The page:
Chinese company profits could become collateral damage in escalating US trade war
Analysts say tit-for-tat levies could disrupt trading patterns and companies not in the affected industries could start to feel the heat
The US$34 billion in tariffs on Chinese goods imposed by the US on Friday could cause collateral damage to profits at Chinese companies not directly in the firing line, as the tariff war disrupts established trade flows.
The initial set of tariffs targeted industrial components, cars and various tech products, while another US$16 billion in tariffs could be enacted soon. China immediately retaliated with tariffs of its own, mainly on US food and agricultural products.
Analysts said the tit-for-tat could hit profits of publicly traded Chinese companies and could spill over to industries beyond just the goods targeted by the US. There is a potential for damage to shipping, aviation, ports and farming in China and even in emerging Asian markets.
“Intensifying trade frictions can directly dent China’s exports and [hurt a broader economy] by weakening domestic demand indirectly,” Wang Hanfeng and Zhou Changjie, analysts at investment bank China International Capital Corp (CICC), said in a research note.
In the best-case scenario, impacted Chinese companies, excluding financials, could see their profit growth slow to a range of 10 per cent to 14 per cent in the next 12 months, according to CICC. That would be down from a previously forecast rate of 16 per cent to 28 per cent.
The initial impact of the tariffs may not significantly hurt China’s economy – the People’s Bank of China, the country’s central bank, sees it as subtracting about 0.2 per cent from gross domestic product growth.
But should US President Donald Trump go ahead with a threat to target as much as US$400 billion in goods if China retaliates, profit growth could slump to 1 per cent at some Chinese companies, according to CICC.
Anticipation of the US tariffs has weighed heavily on stock markets in Hong Kong and China for several days, with the Shanghai Composite Index – mainland China’s benchmark stock index, and the Hang Seng China Enterprises Index, which tracks Hong Kong-listed Chinese companies, both entering bear market territory last week.
On Friday, the Shanghai Composite Index hit a 28-month low in trading on Friday, before rebounding to close 0.5 per cent higher.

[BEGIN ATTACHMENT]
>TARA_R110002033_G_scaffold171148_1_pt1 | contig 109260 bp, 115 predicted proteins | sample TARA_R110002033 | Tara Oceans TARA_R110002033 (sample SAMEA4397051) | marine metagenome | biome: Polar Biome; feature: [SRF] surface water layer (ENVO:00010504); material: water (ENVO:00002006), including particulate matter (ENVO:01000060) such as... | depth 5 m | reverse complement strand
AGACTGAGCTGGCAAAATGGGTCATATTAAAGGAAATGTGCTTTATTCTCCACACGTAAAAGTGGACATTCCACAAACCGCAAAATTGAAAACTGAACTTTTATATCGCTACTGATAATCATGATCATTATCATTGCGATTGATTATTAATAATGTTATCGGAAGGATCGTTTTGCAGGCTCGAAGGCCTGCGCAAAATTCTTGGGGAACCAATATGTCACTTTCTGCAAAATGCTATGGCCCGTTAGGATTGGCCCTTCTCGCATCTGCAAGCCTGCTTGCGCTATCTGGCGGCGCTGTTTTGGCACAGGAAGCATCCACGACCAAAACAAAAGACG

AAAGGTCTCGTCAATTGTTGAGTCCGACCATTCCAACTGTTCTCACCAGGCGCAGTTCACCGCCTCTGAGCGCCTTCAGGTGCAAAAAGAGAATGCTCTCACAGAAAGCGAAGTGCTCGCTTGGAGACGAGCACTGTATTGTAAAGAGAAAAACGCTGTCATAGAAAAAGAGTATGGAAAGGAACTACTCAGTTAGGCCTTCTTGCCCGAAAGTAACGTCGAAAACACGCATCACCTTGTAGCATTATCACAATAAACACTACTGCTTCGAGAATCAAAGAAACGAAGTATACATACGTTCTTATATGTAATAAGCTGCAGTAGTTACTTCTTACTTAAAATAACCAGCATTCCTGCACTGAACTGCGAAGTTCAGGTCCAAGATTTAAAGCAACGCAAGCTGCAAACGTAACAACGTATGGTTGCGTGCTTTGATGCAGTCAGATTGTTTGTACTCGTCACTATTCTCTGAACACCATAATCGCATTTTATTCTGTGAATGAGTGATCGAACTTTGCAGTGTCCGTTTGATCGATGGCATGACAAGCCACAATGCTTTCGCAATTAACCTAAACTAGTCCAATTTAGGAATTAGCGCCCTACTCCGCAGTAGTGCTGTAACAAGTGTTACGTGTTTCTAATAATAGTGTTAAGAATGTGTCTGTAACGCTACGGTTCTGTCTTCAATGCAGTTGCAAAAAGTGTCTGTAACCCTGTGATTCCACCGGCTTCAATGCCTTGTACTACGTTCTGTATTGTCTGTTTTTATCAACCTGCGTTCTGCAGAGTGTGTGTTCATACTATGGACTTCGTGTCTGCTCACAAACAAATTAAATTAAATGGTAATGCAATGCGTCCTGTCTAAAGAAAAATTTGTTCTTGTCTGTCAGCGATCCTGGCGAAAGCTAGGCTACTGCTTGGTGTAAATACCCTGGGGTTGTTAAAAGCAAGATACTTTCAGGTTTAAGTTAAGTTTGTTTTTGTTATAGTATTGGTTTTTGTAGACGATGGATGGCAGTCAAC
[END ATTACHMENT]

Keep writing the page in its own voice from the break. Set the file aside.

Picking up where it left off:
Investment managers meanwhile are approaching the latest escalation in trade tensions between the United States and China with caution, but are not broadly pulling back from the markets even as retail investors react to the tariffs.
Eleanor Wan, chief executive of BEA Union Investment Management, a joint venture between Bank of East Asia and Germany’s Union Investment, said investors had been in “panic mode” recently.
“I think the market has overreacted a bit,” Wan said. “The rapid worsening of sentiment is mostly due to people’s lack of clarity about how things are going on about the trade issue between China and the US, or between the US and its trade partners. Any progress in the negotiations? Not yet known. That’s where the fear comes from. As more information comes out and people have a clearer picture about the progress, I think the market will calm down.”
The drop in Chinese stocks could present good buying opportunities for some specific sectors,” she said.
Other analysts noted that there was a difference between news headlines on the trade war and the reality of the tariffs on the ground, something for investors to bear in mind.
“The current US tariffs affect less than 1 per cent of China’s total exports, meaning that the direct impact is probably less than this week’s market sell-off suggests,” said Jing Ning, portfolio manager at Fidelity Funds’ China Focus Fund.
That said, if the amount of goods facing tariffs increased dramatically, “all bets would be off,” said John Woods, chief investment officer for the Asia-Pacific at Credit Suisse, who noted that politics may also have a role to play in the dispute.
“I notice that Trump’s approval ratings have increased coincidentally with the trade war on China and I suspect similarly if we were to see indications of deferred capital expenditure or companies relocating away from the US, we would see a prompt reappraisal of the trade dispute,” he said.
Additional reporting Enoch Yiu